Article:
As digital technologies continue to grow in importance and influence, the need for strong programmers continues to grow. "Programming," though captured by a single word, actually requires the acquisition of many different skills. One such skill is identifying where and how to apply programming patterns --- reusable abstractions and organizations of code. This skill has been shown to be a distinguishing characteristic between experts and novices.

However, our current Computer Science classrooms offer scarce opportunities for students to deliberately practice patterns through exercises. The most common code practice tool is the Code Writing exercise; the goal it presents to students is to construct a program that matches certain outputs from given inputs. Code Writing exercises offer minimal affordances to guide students towards particular solutions, making it difficult for instructors to ensure students will practice a specific pattern.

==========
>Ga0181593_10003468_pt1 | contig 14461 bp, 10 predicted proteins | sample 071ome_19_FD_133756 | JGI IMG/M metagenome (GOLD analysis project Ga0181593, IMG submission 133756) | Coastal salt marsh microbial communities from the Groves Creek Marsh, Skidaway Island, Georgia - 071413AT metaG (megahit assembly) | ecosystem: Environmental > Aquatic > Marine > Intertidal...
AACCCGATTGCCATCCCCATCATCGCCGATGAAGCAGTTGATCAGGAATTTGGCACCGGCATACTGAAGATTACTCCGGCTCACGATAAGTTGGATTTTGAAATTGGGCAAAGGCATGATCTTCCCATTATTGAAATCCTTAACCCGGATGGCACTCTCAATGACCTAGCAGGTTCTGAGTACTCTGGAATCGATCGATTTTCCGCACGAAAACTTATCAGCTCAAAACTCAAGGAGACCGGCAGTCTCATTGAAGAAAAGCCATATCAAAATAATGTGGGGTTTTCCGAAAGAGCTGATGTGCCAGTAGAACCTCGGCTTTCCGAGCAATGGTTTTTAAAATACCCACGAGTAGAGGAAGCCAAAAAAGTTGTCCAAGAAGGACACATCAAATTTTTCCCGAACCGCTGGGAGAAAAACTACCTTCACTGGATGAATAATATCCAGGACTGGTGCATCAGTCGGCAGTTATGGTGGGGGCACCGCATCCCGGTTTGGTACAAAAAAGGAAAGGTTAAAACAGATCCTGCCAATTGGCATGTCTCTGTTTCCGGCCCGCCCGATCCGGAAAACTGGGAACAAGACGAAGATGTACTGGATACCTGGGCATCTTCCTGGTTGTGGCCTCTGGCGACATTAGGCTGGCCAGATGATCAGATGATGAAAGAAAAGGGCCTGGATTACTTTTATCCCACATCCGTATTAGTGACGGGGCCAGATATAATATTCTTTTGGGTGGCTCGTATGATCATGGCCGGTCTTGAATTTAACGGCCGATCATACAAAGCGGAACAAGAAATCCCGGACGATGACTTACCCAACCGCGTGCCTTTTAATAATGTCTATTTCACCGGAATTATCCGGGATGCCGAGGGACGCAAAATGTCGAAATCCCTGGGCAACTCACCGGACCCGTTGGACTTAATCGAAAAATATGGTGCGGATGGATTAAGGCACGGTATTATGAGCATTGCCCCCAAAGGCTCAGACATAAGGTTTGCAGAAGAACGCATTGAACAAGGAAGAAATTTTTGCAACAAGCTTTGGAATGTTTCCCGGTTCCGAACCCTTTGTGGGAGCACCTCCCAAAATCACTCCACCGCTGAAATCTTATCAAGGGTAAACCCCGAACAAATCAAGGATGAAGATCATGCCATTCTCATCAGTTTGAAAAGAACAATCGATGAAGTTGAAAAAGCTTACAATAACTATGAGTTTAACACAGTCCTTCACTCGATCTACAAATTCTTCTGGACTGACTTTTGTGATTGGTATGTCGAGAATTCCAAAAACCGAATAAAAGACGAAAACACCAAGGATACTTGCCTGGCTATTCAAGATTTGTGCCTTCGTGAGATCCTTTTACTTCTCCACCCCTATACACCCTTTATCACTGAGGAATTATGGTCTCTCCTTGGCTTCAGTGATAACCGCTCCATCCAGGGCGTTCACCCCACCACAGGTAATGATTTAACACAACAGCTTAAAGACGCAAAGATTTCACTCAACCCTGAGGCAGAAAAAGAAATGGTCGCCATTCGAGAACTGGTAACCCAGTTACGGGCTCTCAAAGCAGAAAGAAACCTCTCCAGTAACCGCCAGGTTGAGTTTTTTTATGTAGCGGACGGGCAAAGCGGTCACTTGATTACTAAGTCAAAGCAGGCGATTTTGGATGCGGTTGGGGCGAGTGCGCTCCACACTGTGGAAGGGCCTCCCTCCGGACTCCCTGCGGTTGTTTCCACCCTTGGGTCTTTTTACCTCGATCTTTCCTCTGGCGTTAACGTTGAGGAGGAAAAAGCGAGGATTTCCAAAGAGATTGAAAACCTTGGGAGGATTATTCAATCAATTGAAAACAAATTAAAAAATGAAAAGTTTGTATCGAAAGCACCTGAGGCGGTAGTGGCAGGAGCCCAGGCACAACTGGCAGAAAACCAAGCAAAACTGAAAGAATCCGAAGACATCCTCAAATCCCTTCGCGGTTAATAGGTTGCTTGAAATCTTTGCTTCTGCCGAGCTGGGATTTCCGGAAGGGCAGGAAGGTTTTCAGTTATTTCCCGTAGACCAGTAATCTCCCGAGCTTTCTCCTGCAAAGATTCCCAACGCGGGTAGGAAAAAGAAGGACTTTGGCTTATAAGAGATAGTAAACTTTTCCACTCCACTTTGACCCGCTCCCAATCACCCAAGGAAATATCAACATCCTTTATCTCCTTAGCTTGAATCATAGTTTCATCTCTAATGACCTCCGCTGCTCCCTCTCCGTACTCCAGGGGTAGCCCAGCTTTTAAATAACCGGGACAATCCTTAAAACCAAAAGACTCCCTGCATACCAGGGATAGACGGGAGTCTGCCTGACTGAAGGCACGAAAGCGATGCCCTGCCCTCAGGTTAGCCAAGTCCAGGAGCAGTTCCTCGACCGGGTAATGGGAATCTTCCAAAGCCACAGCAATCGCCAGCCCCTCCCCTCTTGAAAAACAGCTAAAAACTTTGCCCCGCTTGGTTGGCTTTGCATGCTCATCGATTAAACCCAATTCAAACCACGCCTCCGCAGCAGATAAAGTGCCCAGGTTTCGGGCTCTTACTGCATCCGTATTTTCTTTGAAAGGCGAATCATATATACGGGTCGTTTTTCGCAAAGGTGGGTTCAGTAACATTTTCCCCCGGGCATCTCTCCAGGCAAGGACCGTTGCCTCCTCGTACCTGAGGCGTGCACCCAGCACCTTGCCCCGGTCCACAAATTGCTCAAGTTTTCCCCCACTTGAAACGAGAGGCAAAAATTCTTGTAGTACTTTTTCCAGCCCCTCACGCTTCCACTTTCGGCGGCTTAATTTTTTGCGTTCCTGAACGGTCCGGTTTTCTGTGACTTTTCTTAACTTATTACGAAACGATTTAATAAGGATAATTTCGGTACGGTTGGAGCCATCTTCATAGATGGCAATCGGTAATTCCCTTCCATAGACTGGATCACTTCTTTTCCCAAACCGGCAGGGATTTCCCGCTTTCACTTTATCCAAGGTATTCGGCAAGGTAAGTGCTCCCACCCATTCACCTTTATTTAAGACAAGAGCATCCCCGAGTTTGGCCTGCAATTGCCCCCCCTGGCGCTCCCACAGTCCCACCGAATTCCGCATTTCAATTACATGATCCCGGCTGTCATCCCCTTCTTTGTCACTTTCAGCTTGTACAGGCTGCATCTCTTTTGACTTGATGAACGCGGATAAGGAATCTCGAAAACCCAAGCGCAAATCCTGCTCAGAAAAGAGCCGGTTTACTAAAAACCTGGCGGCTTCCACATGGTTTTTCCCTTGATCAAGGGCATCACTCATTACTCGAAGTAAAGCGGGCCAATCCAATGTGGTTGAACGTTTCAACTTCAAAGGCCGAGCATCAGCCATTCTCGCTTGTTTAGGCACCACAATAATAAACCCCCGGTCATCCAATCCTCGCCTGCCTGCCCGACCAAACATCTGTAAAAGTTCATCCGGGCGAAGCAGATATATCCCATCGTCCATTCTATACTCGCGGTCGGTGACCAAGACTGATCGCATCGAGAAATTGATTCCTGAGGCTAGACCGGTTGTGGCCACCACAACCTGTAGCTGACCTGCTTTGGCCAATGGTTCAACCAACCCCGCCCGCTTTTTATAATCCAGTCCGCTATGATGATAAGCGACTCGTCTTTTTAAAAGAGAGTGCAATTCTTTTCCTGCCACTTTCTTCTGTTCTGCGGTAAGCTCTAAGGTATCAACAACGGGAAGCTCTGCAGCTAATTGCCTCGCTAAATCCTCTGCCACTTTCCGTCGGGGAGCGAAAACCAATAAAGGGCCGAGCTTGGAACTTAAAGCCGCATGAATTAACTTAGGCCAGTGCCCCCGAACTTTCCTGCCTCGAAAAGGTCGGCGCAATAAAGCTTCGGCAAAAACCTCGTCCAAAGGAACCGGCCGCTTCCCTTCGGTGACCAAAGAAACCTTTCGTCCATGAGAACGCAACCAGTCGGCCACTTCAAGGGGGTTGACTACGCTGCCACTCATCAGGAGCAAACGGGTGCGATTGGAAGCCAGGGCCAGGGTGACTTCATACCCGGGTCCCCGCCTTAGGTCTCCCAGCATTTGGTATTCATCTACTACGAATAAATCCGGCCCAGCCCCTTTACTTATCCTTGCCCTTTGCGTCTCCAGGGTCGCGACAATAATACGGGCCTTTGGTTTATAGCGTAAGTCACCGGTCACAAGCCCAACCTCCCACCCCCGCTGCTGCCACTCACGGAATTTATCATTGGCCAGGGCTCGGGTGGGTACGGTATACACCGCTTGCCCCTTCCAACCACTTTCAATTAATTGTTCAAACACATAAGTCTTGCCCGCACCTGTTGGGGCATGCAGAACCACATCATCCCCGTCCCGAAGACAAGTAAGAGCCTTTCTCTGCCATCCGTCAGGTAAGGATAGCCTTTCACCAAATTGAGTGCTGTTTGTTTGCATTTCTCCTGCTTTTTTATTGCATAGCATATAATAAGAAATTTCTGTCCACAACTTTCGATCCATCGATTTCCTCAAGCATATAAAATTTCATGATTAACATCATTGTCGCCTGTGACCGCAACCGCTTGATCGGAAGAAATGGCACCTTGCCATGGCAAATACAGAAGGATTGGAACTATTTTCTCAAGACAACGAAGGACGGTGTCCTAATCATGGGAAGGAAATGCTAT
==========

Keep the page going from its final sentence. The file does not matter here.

This work introduces three new exercises designed to support students in acquiring new patterns. In Faded Parsons Problems, students rearrange and complete lines of code to reconstruct a program. In Subgoal Decomposition exercises, students reconstruct the execution flow of subgoals across multiple files and languages, specifying where each subgoal fits in an architectural framework. In Data Flow exercises, students further concretize each subgoal by using code snippets to specify the data processing for which each subgoal is responsible. Each of these exercises were designed to be easy to adopt into existing curricula without significant changes, complementing existing Code Writing exercises. Studies with students revealed that each of these exercises addresses currently unmet needs in CS courses, that these exercises support students practicing patterns by allowing students to focus on the full solution, and that students want these exercises to be integrated into their courses. Additionally, a classroom-based study with 237 students found that Faded Parsons Problems are more effective than Code Tracing and Code Writing exercises at helping students acquire patterns while also improving their general code writing abilities. Finally, from the lessons learned in developing these exercises, five design goals are presented to motivate the creation of more exercises for new contexts.




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